Steve Huston’s body of work is very much an homage to bodies at work.
His predominantly figurative oil paintings that depict boxers, wrestlers or construction workers, quiver with movement, energy, and empathy. His figures are fully immersed in their actions. The themes and subject matter of his works are rooted in his cultivation of a daily focus in the creative act.
Born and raised in Alaska, Huston entered the world of figurative representation through comic books for their graphic qualities and exaggeratedly heroic treatment of the figure. “I chose the artists’ life over 40 years ago,” states Huston carefully. He emphasizes that it was that choice that makes all the difference in how he sees himself and how he goes about what he wants to do.
The now internationally renowned painter and draftsman looks back on an outstanding career as a fine artist and supportive mentor.
Even before graduating with his BFA from the Pasadena College of Art and Design, Huston began illustrating for reputable clients such as Caesars Palace, MGM, Paramount Pictures and Universal Studios, among others.
His charge was to help the animators hone their drawing skills for such projects as Lion King, Iron Giant, and Shrek.
It was at Disney, with access to their vast library, that Huston immersed himself in studying the old masters and developed his exquisite skillset of figure painting and drawing. During years of creating, he manifested his philosophy of making every mark on the canvas meaningful, such as every act in life.
That idea became the slogan of his Amazon bestseller, Figure Drawing For Artists: “Making Every Mark Count”, which is now available in three languages.
Though easy mannered and approachable, Huston is very much like the formidable men that he depicts in his work. He too is a powerhouse in terms of career and artistic mastery – exhibiting his work widely, solicited with private commissions. Huston sees himself as an artist just as much as a teacher and mentor. “The world needs more artists,” he says is the reason why he started teaching at New Masters Academy, where he reaches students all over the world with over 150 hours of his video lessons.
Huston shared his keenly observed and thoughtful ideas about his work, and about creativity, here in an interview for Canvas.
CANVAS: It seems that many kids become interested in art through comics. Explain your transition from comic book artist to fine artist, why and how did you make this shift?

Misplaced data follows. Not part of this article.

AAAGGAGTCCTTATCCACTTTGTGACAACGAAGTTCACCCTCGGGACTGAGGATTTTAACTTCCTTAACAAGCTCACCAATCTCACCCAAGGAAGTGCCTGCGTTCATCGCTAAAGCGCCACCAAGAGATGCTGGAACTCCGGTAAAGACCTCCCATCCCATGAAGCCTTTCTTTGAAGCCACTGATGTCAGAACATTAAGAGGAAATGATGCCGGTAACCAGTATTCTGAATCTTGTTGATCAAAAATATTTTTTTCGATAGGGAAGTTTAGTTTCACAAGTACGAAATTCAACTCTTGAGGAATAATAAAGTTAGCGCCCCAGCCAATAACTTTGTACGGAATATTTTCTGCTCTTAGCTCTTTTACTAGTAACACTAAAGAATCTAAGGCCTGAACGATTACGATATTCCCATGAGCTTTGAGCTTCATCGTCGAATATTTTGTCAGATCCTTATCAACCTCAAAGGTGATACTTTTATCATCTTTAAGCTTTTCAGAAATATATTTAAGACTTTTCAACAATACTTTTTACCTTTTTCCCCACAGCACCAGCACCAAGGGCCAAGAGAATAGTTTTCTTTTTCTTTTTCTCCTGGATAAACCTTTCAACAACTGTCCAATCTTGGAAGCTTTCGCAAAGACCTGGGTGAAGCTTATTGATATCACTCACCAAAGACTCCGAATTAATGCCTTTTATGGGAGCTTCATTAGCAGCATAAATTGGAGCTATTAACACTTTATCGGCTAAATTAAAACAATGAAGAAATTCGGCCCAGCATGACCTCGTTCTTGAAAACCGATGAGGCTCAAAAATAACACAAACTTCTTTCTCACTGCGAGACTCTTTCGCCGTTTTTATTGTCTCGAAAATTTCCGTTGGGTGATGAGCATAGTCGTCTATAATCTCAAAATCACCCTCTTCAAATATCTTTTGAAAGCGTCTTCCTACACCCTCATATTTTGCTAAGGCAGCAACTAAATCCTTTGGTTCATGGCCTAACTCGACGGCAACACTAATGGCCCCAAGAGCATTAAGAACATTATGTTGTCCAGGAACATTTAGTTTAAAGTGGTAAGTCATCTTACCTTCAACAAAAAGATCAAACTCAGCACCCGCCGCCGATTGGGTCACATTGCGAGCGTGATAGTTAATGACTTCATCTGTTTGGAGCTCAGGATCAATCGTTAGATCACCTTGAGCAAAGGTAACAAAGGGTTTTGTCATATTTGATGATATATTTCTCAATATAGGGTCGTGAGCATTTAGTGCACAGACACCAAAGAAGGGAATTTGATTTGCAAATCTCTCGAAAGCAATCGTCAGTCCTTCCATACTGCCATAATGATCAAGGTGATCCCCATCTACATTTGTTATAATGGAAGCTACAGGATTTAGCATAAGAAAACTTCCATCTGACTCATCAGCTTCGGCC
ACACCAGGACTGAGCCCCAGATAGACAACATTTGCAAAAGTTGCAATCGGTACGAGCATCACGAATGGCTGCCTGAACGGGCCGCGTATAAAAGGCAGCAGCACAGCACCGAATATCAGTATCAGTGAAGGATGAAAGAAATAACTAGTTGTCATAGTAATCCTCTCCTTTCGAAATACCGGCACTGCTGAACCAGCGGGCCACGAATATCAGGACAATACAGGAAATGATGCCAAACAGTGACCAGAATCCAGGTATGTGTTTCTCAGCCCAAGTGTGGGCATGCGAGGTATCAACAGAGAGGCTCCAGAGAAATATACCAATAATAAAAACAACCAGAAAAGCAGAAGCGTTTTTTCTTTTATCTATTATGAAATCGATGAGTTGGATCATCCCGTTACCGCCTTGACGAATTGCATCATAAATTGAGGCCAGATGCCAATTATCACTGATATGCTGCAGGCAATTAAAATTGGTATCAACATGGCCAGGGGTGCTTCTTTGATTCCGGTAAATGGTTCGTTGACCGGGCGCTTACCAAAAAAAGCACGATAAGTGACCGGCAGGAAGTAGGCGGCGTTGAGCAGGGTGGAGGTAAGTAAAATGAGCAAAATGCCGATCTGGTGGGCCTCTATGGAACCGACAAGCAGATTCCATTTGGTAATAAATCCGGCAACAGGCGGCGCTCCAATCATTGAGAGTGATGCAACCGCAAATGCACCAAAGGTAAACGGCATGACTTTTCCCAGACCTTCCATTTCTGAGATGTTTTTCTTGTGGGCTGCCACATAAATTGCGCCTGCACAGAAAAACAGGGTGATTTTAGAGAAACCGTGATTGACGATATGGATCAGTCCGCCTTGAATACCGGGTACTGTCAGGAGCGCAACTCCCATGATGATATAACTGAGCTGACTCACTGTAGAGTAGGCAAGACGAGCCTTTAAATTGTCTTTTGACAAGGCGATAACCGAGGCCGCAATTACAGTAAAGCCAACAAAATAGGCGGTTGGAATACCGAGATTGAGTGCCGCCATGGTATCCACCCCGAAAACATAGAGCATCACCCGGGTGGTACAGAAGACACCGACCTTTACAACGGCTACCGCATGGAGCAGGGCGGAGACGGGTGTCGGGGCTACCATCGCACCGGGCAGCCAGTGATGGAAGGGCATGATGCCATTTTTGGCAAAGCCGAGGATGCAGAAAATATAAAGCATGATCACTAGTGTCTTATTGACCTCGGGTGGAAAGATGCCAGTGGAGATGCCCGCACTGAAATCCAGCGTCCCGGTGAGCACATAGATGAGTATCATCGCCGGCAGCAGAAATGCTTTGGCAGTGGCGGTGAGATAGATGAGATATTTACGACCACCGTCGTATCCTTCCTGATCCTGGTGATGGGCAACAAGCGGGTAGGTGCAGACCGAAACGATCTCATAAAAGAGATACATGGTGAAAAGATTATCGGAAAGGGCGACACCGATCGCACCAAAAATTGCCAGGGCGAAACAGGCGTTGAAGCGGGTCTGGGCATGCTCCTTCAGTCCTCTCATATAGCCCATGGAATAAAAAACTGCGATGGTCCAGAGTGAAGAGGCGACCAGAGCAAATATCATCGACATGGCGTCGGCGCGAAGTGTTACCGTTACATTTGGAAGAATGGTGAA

HUSTON: Like a lot of kids, superheroes made me feel safe. It was
CANVAS: Your work seems about power, movement,
HUSTON: Art is to evoke metaphor. Not to supply it, but rather to prompt the viewers to supply it for themselves. To get them to tap into their own baggage. For me, it’s using contradictions – the Baroque light, the comic book melodrama, etc.
An artist needs to be a visual poet. That means using different parameters than our literary cousins. An artwork can, of course, benefit from criticism. But art doesn’t work on the intellectual level; it works on the emotions.
Artwork needs to be open-ended enough to allow the viewer to participate in the meaning of the piece. It needs to invite dialogue rather than ‘announce’ its world view or tell a story with a prescribed ending.
Art needs to be a metaphor. A metaphor is an interesting thing. A metaphor is a lie, but a lie that tells the truth. GOD is a ROCK. That is a metaphor. A lie. But by comparing something we know well to something we don’t know, and possibly even can’t know, we get insight. Not so much intellectually, but in our gut.
The best art I believe does that.
CANVAS: When you talk about the viewer finding their own metaphors, can you explain how they find different truth in the same artwork?
HUSTON: T. S. Eliot is a big influence. TSE had a theory of fragments. The idea is that we come away from each experience, even the seminal ones, with just a fragment of a memory of the entire event. We remember the high points; the rest is tossed aside. And each person will come away with different high points. Our worldview and identity are made up of these fragments of knowledge pieced together to make up the composite we call reality. It’s much closer to a story like a Hollywood biopic is a fictional story peppered with a few real moments and contexts.